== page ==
In 2004 and 2005, the Supreme Court of Canada’s decisions on Aboriginal consultation set in motion significant changes to Aboriginal-Crown interactions and relations. In 2010, the Court had three opportunities to add greater texture to the duty to consult. In the result, the Court confirmed that the long-term objective of reconciliation is to foster the ability of Aboriginal communities to participate within the mainstream legal system “with its advantages of continuity, transparency, and predictability”. The approaches to this fundamental conclusion by Binnie and Deschamps JJ., however, exposed some significant differences in perspective and raise some deeper questions about the objectives of dialogue and reconciliation. The paper asks whether in the Court’s view reconciliation and dialogue is intended to make some room for Aboriginal participation in Canada’s overall socio-economic growth, or whether it is intended to promote a more profound constitutional restructuring of the Crown-Aboriginal relationship.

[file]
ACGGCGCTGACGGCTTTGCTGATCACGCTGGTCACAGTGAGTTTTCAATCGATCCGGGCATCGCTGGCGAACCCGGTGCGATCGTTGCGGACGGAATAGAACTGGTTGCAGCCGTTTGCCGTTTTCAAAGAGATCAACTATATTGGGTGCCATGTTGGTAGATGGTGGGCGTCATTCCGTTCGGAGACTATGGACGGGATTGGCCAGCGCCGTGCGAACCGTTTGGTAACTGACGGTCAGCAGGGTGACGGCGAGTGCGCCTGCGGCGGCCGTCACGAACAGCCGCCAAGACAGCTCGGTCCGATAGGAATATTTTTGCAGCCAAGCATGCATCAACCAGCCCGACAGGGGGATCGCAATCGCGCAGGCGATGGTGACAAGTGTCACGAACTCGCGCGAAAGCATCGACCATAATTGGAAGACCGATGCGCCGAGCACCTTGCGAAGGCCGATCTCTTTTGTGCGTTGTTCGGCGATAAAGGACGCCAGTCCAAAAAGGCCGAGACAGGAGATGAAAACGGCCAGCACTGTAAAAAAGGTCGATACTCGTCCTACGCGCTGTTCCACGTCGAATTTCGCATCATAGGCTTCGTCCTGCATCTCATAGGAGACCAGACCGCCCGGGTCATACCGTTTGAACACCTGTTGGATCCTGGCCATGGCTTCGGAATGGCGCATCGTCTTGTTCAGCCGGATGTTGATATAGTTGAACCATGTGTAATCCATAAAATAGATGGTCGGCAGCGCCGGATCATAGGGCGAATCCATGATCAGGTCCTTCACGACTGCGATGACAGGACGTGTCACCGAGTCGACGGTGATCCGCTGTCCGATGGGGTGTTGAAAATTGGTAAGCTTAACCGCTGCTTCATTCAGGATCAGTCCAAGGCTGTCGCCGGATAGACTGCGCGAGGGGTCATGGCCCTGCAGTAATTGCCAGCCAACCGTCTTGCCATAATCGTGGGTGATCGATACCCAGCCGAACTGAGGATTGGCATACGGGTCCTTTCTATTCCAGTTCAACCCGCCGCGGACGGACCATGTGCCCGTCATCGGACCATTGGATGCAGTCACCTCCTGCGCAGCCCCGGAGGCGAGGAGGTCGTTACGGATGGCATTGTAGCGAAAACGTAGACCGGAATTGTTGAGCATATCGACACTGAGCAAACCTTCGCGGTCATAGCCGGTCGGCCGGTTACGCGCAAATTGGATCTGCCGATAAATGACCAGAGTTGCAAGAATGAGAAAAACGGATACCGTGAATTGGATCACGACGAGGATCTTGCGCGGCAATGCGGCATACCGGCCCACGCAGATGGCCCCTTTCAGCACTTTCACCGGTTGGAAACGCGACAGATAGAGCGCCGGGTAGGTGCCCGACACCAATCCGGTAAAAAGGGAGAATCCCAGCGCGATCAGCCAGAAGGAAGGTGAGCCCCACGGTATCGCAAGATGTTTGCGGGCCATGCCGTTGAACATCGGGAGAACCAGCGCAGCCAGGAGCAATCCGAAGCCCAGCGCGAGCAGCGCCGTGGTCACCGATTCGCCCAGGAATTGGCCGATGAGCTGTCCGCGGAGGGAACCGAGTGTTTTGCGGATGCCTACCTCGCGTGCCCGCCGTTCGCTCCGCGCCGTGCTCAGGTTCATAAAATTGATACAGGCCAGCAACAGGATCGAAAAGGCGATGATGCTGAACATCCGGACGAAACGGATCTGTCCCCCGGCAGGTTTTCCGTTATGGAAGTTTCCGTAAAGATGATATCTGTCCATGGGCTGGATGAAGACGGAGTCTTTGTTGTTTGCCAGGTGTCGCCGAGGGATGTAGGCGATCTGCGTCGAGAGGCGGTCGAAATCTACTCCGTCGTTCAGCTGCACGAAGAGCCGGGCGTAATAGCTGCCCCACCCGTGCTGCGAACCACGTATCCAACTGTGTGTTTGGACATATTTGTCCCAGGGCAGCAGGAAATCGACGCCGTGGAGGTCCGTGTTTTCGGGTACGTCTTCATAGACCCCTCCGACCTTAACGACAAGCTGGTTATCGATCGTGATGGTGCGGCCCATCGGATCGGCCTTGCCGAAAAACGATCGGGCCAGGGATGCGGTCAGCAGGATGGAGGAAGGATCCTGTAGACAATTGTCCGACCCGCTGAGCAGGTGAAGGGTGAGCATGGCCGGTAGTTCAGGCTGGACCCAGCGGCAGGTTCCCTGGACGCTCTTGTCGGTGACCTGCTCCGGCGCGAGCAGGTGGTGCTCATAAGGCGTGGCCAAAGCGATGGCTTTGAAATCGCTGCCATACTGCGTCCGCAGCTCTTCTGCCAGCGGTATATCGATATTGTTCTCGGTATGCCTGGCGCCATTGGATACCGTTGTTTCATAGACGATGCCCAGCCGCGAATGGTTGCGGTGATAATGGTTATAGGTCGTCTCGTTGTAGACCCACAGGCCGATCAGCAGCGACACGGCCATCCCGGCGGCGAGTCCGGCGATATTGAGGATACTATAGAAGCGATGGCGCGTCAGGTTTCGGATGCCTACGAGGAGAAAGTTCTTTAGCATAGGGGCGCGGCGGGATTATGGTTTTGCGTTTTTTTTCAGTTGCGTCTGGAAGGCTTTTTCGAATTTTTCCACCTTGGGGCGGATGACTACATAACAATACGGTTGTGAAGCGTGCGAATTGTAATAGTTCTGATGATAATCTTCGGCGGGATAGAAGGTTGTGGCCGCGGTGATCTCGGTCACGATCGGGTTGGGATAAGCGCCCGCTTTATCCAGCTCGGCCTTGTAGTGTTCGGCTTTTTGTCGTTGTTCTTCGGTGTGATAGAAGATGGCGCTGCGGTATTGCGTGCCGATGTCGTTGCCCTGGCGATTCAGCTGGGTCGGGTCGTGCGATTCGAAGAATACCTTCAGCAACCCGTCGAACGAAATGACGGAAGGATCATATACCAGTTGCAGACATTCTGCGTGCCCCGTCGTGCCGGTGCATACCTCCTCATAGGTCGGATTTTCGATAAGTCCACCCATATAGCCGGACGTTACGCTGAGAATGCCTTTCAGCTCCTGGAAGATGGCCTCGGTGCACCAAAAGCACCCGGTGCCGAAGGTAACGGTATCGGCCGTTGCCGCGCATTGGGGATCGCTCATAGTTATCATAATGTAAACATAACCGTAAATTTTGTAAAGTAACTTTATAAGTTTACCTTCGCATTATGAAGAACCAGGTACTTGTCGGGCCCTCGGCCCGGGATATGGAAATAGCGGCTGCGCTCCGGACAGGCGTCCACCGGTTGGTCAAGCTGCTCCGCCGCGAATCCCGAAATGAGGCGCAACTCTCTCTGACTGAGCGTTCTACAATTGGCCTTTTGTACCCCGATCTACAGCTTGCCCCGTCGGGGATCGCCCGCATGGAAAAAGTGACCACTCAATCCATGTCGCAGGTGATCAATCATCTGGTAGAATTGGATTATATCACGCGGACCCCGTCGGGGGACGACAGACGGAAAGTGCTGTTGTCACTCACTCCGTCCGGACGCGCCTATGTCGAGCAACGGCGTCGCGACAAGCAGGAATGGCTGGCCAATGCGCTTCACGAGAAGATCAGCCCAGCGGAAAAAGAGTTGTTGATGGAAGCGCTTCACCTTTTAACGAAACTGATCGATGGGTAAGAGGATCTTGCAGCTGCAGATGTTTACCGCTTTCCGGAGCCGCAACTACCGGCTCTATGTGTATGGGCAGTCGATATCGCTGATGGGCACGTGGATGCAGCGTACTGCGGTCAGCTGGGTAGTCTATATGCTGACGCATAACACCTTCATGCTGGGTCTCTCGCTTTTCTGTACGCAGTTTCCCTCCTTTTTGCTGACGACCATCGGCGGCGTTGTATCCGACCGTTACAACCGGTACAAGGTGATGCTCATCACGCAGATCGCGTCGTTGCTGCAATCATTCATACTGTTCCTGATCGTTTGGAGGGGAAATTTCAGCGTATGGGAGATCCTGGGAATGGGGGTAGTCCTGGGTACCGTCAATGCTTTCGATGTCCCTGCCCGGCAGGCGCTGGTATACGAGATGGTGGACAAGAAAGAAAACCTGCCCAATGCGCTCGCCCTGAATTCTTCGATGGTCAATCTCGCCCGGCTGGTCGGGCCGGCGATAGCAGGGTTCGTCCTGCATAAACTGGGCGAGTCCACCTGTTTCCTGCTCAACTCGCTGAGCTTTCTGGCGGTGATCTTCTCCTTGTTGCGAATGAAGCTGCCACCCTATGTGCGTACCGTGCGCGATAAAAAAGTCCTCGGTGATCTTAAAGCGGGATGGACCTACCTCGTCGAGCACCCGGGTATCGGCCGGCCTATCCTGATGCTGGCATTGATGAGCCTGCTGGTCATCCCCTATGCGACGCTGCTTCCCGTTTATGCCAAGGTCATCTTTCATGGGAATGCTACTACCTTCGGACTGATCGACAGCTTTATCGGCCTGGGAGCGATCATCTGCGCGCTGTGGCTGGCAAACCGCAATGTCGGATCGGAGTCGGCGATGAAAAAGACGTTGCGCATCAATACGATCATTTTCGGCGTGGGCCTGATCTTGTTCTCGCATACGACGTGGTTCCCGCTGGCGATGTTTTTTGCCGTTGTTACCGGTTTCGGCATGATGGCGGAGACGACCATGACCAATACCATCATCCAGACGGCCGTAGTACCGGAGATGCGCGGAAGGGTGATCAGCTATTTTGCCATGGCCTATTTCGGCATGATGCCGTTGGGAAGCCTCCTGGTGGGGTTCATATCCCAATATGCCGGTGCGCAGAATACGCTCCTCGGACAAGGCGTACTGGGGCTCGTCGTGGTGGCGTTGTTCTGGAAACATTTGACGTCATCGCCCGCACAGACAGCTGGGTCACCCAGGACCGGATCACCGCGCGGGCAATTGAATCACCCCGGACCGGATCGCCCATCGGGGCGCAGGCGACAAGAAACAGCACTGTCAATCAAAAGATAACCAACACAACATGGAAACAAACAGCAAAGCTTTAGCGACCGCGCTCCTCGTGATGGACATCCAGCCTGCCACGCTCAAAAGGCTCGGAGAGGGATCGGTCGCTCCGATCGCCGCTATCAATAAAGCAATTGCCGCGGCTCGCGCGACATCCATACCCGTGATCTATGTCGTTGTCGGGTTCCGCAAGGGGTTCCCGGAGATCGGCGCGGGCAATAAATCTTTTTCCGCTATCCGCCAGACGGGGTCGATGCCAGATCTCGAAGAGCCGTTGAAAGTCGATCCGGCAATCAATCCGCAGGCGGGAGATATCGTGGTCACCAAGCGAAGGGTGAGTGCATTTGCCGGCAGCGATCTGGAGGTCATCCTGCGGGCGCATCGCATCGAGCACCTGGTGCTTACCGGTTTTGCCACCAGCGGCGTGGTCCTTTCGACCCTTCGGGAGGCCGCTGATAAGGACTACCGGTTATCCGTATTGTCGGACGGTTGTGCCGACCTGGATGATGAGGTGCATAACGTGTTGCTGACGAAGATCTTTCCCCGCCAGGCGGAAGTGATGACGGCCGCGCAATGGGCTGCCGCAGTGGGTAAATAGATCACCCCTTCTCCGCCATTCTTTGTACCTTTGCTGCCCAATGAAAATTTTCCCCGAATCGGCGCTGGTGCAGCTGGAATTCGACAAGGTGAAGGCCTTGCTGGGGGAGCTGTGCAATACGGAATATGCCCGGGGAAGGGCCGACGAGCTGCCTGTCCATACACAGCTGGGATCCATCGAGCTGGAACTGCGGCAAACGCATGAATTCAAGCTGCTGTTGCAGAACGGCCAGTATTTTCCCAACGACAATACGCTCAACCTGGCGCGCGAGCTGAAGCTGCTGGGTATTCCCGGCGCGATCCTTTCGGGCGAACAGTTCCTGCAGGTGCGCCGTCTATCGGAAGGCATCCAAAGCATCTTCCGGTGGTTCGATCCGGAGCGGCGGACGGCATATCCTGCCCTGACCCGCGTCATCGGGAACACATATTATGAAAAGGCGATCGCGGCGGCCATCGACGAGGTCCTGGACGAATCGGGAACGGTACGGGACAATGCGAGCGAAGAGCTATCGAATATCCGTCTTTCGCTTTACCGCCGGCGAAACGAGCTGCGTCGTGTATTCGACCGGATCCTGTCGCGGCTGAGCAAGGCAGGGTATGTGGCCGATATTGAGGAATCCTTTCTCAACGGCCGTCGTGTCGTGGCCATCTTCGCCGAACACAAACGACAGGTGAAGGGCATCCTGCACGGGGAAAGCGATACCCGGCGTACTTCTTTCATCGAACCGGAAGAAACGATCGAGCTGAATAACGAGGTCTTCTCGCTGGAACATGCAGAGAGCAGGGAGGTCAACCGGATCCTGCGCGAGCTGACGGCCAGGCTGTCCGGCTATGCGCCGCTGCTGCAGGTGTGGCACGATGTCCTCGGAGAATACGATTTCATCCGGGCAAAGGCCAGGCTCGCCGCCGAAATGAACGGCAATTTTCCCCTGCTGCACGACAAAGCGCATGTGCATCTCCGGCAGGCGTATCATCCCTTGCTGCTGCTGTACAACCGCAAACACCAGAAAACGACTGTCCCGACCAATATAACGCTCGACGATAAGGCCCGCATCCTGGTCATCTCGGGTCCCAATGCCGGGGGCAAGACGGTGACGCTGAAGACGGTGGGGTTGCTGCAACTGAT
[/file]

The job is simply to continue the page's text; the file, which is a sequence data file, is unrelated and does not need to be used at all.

Tzimas, E. Ria.
"To What End the Dialogue?."
The Supreme Court Law Review: Osgoode’s Annual Constitutional Cases Conference
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